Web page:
How do you recognize and fix a market traction problem?

Updated: Aug 11, 2020

You have successfully developed and launched your product. Congratulations! Now you may be working with initial lead customers or you may be well past that stage, but something is just not right. The sales pipeline is thin, deals are taking forever or aren’t closing, and maybe sales team turnover is high or you’re hearing complaints the product is hard to sell. What is going on!???

This is an all too common a situation for many early stage tech companies and it is often identified as “poor or lack of market traction”. In addition to the symptoms noted above, the condition of “poor market traction” can be experienced in many ways. Here are some examples:

  1. Your pilot projects with initial innovator/champions were wildly successful in producing strong business cases. Despite this, you’ve been repeatedly stalled trying to close the deals to have the pilots converted into production systems.

  2. You have a deliriously happy initial customer. Other target customers seem less interested.

  3. At the outset, your sales close rate was quite high and is now rapidly slowing.

So, what is really going on? In fact, each one of the above examples had a unique set of circumstances that were ultimately explained by:

  1. A systemic barrier in target organizations that means they only buy that type of solution as an add-on from their primary system vendor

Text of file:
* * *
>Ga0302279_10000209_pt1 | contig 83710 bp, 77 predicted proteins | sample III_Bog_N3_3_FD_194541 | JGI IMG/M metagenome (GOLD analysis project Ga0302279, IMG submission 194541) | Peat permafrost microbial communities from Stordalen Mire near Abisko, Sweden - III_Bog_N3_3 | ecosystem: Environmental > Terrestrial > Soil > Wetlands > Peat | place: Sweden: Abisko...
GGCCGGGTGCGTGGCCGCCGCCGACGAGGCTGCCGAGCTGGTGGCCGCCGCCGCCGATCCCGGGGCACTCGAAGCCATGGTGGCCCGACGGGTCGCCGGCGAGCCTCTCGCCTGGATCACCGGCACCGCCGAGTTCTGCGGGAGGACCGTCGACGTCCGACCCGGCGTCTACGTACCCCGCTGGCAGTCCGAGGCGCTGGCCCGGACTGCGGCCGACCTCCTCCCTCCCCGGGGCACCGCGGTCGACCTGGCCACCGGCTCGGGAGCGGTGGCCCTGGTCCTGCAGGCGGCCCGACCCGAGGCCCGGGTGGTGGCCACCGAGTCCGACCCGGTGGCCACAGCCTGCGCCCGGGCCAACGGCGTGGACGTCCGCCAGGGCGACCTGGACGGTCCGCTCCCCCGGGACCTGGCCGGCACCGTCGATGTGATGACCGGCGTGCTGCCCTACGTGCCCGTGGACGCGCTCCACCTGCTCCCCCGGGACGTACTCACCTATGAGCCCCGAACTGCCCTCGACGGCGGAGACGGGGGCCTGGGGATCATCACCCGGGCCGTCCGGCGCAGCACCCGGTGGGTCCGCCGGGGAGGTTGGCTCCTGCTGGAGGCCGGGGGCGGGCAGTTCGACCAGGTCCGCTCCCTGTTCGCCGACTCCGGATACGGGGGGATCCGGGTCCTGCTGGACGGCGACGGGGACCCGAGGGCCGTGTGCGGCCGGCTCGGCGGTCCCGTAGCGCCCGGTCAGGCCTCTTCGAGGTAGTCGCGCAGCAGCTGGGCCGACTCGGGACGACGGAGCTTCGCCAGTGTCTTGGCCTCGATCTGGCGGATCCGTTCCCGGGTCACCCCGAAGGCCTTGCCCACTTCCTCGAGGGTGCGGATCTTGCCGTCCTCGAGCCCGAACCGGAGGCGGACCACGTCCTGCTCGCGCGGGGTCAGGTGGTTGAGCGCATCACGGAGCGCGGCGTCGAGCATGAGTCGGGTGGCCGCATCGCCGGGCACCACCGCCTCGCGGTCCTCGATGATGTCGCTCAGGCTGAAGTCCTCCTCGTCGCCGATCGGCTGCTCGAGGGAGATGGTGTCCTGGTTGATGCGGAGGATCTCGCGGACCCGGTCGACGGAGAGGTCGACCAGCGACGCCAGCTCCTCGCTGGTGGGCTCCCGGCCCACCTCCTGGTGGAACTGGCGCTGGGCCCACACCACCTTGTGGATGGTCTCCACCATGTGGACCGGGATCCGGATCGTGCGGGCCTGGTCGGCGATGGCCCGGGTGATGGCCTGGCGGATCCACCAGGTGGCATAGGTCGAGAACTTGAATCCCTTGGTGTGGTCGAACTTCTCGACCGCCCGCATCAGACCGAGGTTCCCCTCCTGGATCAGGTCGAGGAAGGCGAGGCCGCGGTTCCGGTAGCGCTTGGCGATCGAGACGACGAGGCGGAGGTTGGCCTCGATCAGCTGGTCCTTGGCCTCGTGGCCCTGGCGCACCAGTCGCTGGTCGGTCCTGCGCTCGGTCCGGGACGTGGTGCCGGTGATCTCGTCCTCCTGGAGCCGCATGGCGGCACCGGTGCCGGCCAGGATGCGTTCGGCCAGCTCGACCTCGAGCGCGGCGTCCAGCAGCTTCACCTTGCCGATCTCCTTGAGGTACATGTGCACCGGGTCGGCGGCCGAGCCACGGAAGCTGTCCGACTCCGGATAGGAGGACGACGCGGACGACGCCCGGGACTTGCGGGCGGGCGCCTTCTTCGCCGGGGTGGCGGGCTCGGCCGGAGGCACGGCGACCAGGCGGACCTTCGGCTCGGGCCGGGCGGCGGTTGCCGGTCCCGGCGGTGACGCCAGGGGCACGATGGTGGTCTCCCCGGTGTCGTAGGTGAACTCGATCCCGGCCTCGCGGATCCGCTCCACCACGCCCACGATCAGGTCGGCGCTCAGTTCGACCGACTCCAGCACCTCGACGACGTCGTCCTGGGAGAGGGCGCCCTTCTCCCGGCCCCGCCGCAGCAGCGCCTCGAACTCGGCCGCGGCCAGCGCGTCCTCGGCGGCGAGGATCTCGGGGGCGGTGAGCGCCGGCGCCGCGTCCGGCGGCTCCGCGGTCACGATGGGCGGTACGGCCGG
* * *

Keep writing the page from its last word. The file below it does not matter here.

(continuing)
2. Work processes and tools that were unique to that customer and not universally applicable to others in the same industry

  3. Business relationships and programs that could not be easily replicated in other regions.

Regardless of the cause, the results are poor sales and a barrier to growth.


If any of the above seems to match your situation, that brings us to “how to fix” or more accurately, what specific steps should you take to correctly diagnose the problem leading to “how to fix”?


This is where a Customer Discovery initiative can generate the insights you need to accurately determine what’s going on and to gather actionable feedback that can lead to a suitable fix. A Customer Discovery process, as we at Evidology Group define it, starts with changing your perspective from what you’re trying to sell to what customers want to buy; it involves using simple templates to articulate your current customer knowledge, then a methodical approach to validating and filling gaps in that knowledge by securing and conducting highly structured “customer conversations”.


For more information, I invite you to contact us at the Evidology Group. We’ll share the templates, provide a more detailed description of the process, and a guide on how to structure effective discovery conversations. Of course, if interested, we would be happy to learn about your business, share our experiences, and discuss whether we may be of assistance.

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